Fifty per cent of the population is grey by 50. More women are going grey because of pernicious anemia often linked to dieting, hormone treatments often linked to the pill, and stressful lives. Hair also gets coarser and dry.

Hair biology researchers at the Paris headquarters of cosmetics giant L’Oreal hope they will eventually be able to prevent hair going grey. They have already solved one part of the genetic secret of why hair turns grey on its way to becoming white.

The L’Oreal researchers have discovered how human hair loses its colour. Each hair has cells called melanocytes that act as chemical factories to make two pigments, a red-yellow combination and a brown-black one. Blended in different proportions, these two pigments account for all the shades of human hair.

Experts had believed that hair lost its colour because this pigmentation manufacturing stopped or something blocked the transfer of the pigments into the hair strand.

But L’Oreal researchers found what really happens is a gradual decay and disappearance of the melanocytes. Their results have been published in the British Journal Of Dermatology.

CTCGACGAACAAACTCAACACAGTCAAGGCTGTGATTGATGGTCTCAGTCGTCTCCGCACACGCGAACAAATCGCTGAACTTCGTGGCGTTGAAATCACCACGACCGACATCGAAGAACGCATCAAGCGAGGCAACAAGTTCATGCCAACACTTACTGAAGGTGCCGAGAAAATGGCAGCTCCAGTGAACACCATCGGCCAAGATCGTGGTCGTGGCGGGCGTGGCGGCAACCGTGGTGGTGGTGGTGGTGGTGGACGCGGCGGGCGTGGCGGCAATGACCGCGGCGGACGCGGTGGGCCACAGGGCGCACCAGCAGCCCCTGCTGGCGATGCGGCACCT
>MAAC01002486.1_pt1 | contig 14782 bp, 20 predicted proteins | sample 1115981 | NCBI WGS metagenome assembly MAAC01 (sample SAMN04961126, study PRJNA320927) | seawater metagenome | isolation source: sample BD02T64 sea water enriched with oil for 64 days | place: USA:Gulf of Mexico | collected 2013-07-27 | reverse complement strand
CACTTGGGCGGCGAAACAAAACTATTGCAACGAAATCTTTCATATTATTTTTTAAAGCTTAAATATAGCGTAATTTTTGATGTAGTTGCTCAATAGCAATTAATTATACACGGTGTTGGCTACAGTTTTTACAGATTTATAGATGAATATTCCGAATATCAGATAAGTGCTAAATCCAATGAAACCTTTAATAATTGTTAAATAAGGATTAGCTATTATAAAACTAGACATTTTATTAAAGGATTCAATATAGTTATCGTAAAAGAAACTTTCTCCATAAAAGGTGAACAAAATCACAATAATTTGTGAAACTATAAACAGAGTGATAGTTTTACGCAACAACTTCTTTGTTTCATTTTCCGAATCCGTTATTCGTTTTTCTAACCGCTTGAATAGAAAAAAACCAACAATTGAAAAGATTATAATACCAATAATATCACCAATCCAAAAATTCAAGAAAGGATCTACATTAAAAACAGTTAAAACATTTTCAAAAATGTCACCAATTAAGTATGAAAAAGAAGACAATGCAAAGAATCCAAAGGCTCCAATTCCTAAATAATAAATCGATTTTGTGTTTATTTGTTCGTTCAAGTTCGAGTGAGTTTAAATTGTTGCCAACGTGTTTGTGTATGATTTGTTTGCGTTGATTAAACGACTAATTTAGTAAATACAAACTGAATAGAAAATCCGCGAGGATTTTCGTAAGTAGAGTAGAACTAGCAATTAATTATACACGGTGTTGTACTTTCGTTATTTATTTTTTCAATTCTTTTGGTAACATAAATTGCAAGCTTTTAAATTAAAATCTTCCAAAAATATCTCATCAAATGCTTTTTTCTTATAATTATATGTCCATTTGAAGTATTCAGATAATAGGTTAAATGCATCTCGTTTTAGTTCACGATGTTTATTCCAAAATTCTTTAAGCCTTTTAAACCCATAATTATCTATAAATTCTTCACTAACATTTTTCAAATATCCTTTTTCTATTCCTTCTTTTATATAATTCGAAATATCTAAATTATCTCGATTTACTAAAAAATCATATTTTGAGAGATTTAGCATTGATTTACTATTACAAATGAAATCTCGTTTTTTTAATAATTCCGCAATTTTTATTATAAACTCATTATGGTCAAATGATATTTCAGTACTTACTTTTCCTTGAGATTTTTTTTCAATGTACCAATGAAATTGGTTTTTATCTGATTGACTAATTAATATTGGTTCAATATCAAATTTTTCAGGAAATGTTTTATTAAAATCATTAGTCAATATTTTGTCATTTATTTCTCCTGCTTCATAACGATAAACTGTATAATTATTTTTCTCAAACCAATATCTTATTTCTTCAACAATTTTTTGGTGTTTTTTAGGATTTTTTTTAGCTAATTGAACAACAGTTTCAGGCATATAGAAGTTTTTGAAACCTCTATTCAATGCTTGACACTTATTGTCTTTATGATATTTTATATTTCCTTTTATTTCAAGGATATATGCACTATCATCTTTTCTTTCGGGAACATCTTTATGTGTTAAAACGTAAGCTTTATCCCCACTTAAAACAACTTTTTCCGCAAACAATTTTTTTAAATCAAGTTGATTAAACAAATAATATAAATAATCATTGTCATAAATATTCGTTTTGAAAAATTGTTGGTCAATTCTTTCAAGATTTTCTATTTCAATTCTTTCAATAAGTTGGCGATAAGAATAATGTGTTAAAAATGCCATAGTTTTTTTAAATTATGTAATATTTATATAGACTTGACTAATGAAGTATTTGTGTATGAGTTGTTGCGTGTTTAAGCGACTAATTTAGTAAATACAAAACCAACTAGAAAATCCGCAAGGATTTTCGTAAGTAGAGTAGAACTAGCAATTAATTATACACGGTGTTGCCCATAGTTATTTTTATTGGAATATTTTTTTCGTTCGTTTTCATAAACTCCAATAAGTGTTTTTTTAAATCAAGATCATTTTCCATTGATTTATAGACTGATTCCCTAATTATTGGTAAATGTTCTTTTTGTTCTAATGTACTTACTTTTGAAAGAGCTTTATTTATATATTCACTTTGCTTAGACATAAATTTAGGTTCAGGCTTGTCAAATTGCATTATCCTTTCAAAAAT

The researchers unexpectedly discovered that the melanocytes in all human hair don’t contain one of three enzymes that were believed to fuel the pigment-making process. And this missing enzyme, called TRP2, might offer protection against the gradual disappearance of the melanocytes that is responsible for greying.

The scientists have concluded that there is a close connection between the greying of human hair and the absence of TRP2. This TRP2 absence implies that the gene responsible for the production of tyrosinase-related protein 2 is switched off in hair, but switched on in skin. So finding a way to switch the gene on in hair melanocytes could be a first step to avoiding grey hair.